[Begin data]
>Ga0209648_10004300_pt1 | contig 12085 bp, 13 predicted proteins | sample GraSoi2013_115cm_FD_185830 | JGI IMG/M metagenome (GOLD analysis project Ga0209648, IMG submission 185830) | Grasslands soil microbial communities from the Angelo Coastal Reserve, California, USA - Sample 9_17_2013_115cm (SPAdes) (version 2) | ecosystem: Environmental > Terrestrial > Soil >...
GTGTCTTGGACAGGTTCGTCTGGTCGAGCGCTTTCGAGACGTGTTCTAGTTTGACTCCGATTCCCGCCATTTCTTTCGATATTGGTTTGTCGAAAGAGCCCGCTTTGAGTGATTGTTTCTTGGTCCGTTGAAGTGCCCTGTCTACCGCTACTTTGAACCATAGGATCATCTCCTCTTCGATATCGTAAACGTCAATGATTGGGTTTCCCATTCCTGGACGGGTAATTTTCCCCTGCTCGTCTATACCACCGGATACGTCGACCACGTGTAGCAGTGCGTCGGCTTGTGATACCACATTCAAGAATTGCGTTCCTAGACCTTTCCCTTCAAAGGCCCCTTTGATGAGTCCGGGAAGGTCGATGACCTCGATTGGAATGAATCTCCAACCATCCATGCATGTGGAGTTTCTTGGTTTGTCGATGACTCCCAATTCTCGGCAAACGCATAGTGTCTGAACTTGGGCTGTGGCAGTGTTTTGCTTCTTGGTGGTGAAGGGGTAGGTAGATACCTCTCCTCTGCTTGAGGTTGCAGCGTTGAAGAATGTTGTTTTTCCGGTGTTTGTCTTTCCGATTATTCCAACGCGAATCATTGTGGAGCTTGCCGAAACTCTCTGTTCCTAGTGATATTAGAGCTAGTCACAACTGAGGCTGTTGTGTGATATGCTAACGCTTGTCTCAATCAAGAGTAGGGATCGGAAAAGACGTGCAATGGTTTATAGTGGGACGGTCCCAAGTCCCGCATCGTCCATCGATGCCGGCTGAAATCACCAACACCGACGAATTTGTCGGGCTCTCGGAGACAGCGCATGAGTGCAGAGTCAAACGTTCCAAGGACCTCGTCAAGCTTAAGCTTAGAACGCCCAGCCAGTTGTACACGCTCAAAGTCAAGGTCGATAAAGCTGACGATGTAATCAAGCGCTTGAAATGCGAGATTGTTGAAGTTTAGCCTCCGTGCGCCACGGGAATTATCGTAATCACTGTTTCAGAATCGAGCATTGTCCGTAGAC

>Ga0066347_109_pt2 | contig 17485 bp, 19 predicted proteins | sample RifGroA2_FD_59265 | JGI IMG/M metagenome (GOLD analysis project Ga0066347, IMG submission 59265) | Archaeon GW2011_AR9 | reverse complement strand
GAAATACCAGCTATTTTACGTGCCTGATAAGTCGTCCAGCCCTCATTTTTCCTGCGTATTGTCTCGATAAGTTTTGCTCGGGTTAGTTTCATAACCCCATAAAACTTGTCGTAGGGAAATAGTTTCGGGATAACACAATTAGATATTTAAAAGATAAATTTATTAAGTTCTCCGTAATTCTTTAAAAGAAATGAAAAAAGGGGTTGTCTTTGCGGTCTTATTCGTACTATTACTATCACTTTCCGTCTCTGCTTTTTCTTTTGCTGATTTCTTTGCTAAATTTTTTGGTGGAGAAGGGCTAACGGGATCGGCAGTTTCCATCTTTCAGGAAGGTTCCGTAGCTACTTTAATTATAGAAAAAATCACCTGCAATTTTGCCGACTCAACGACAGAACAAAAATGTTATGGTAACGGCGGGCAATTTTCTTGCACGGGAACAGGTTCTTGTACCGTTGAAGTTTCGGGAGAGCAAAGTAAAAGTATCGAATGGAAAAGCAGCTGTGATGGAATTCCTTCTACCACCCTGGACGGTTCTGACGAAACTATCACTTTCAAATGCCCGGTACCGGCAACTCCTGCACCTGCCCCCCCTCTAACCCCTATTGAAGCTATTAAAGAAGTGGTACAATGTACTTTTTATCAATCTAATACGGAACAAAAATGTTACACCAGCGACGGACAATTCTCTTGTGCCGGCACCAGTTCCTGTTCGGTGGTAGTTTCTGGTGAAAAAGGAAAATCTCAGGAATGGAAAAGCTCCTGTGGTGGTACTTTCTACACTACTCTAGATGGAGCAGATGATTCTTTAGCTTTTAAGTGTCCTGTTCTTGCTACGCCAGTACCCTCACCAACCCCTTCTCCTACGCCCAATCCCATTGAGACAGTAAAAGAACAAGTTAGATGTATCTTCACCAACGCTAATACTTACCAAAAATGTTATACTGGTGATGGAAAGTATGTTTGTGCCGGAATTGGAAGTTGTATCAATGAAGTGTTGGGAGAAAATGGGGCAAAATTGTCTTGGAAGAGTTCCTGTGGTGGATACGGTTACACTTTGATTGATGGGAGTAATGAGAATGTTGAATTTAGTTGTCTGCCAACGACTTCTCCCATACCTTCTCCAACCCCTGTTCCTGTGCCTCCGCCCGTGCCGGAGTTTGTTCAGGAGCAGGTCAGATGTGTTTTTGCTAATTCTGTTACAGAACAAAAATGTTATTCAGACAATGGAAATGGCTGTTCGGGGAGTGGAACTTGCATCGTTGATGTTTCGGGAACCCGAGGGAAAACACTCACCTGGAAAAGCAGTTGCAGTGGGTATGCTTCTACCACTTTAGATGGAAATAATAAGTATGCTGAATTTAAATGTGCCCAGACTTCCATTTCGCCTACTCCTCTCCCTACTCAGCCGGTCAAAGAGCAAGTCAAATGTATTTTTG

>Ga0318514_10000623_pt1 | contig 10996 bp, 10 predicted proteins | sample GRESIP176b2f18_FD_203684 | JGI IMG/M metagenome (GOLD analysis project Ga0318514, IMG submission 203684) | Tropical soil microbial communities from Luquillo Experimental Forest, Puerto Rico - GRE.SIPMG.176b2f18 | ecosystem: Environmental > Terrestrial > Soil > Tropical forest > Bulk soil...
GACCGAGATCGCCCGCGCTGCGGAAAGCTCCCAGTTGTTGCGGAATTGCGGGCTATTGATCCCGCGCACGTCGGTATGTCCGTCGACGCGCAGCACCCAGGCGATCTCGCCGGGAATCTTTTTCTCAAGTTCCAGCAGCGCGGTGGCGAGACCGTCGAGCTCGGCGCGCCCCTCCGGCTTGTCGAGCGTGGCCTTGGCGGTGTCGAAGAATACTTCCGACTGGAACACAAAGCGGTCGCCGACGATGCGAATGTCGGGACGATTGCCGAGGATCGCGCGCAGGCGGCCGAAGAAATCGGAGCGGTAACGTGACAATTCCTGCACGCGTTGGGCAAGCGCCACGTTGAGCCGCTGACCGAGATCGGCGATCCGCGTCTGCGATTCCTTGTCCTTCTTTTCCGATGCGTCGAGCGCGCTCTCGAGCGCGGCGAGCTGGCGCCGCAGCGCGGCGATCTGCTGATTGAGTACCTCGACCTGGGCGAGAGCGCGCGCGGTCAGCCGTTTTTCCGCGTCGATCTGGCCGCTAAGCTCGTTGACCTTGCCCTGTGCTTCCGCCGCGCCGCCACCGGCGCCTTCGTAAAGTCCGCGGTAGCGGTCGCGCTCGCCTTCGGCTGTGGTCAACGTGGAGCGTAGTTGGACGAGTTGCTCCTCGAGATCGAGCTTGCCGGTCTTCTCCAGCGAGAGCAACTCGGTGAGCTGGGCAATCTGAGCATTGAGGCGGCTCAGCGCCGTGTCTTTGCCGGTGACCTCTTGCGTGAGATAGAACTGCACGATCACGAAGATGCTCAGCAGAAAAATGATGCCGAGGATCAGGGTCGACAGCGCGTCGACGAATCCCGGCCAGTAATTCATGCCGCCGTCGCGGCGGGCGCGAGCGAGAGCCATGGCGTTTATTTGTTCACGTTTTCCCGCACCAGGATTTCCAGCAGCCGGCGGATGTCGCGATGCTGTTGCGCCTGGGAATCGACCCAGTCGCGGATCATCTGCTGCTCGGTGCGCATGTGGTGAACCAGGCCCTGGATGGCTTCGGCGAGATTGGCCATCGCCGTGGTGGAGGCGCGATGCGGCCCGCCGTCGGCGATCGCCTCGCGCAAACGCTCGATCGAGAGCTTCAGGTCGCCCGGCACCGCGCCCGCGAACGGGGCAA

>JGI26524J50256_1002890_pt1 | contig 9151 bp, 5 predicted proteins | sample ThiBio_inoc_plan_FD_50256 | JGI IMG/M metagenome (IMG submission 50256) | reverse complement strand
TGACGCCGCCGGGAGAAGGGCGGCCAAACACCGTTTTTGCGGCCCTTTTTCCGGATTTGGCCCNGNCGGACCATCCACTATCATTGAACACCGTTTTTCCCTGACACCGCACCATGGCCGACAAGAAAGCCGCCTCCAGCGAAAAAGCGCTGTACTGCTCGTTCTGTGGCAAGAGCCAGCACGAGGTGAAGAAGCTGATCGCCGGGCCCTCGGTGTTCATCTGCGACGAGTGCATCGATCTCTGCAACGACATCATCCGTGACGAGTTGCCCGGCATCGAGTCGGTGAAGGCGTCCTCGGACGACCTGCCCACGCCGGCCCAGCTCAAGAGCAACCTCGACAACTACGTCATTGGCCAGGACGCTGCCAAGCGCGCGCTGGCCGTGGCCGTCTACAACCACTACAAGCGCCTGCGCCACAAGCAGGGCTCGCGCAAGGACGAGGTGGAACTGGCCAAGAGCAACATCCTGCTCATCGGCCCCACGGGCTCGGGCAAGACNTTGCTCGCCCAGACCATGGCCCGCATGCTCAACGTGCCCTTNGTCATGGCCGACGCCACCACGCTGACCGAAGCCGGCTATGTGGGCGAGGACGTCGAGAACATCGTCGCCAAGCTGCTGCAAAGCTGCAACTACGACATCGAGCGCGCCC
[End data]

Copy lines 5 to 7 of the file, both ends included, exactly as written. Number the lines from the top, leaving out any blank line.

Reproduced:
>Ga0318514_10000623_pt1 | contig 10996 bp, 10 predicted proteins | sample GRESIP176b2f18_FD_203684 | JGI IMG/M metagenome (GOLD analysis project Ga0318514, IMG submission 203684) | Tropical soil microbial communities from Luquillo Experimental Forest, Puerto Rico - GRE.SIPMG.176b2f18 | ecosystem: Environmental > Terrestrial > Soil > Tropical forest > Bulk soil...
GACCGAGATCGCCCGCGCTGCGGAAAGCTCCCAGTTGTTGCGGAATTGCGGGCTATTGATCCCGCGCACGTCGGTATGTCCGTCGACGCGCAGCACCCAGGCGATCTCGCCGGGAATCTTTTTCTCAAGTTCCAGCAGCGCGGTGGCGAGACCGTCGAGCTCGGCGCGCCCCTCCGGCTTGTCGAGCGTGGCCTTGGCGGTGTCGAAGAATACTTCCGACTGGAACACAAAGCGGTCGCCGACGATGCGAATGTCGGGACGATTGCCGAGGATCGCGCGCAGGCGGCCGAAGAAATCGGAGCGGTAACGTGACAATTCCTGCACGCGTTGGGCAAGCGCCACGTTGAGCCGCTGACCGAGATCGGCGATCCGCGTCTGCGATTCCTTGTCCTTCTTTTCCGATGCGTCGAGCGCGCTCTCGAGCGCGGCGAGCTGGCGCCGCAGCGCGGCGATCTGCTGATTGAGTACCTCGACCTGGGCGAGAGCGCGCGCGGTCAGCCGTTTTTCCGCGTCGATCTGGCCGCTAAGCTCGTTGACCTTGCCCTGTGCTTCCGCCGCGCCGCCACCGGCGCCTTCGTAAAGTCCGCGGTAGCGGTCGCGCTCGCCTTCGGCTGTGGTCAACGTGGAGCGTAGTTGGACGAGTTGCTCCTCGAGATCGAGCTTGCCGGTCTTCTCCAGCGAGAGCAACTCGGTGAGCTGGGCAATCTGAGCATTGAGGCGGCTCAGCGCCGTGTCTTTGCCGGTGACCTCTTGCGTGAGATAGAACTGCACGATCACGAAGATGCTCAGCAGAAAAATGATGCCGAGGATCAGGGTCGACAGCGCGTCGACGAATCCCGGCCAGTAATTCATGCCGCCGTCGCGGCGGGCGCGAGCGAGAGCCATGGCGTTTATTTGTTCACGTTTTCCCGCACCAGGATTTCCAGCAGCCGGCGGATGTCGCGATGCTGTTGCGCCTGGGAATCGACCCAGTCGCGGATCATCTGCTGCTCGGTGCGCATGTGGTGAACCAGGCCCTGGATGGCTTCGGCGAGATTGGCCATCGCCGTGGTGGAGGCGCGATGCGGCCCGCCGTCGGCGATCGCCTCGCGCAAACGCTCGATCGAGAGCTTCAGGTCGCCCGGCACCGCGCCCGCGAACGGGGCAA

>JGI26524J50256_1002890_pt1 | contig 9151 bp, 5 predicted proteins | sample ThiBio_inoc_plan_FD_50256 | JGI IMG/M metagenome (IMG submission 50256) | reverse complement strand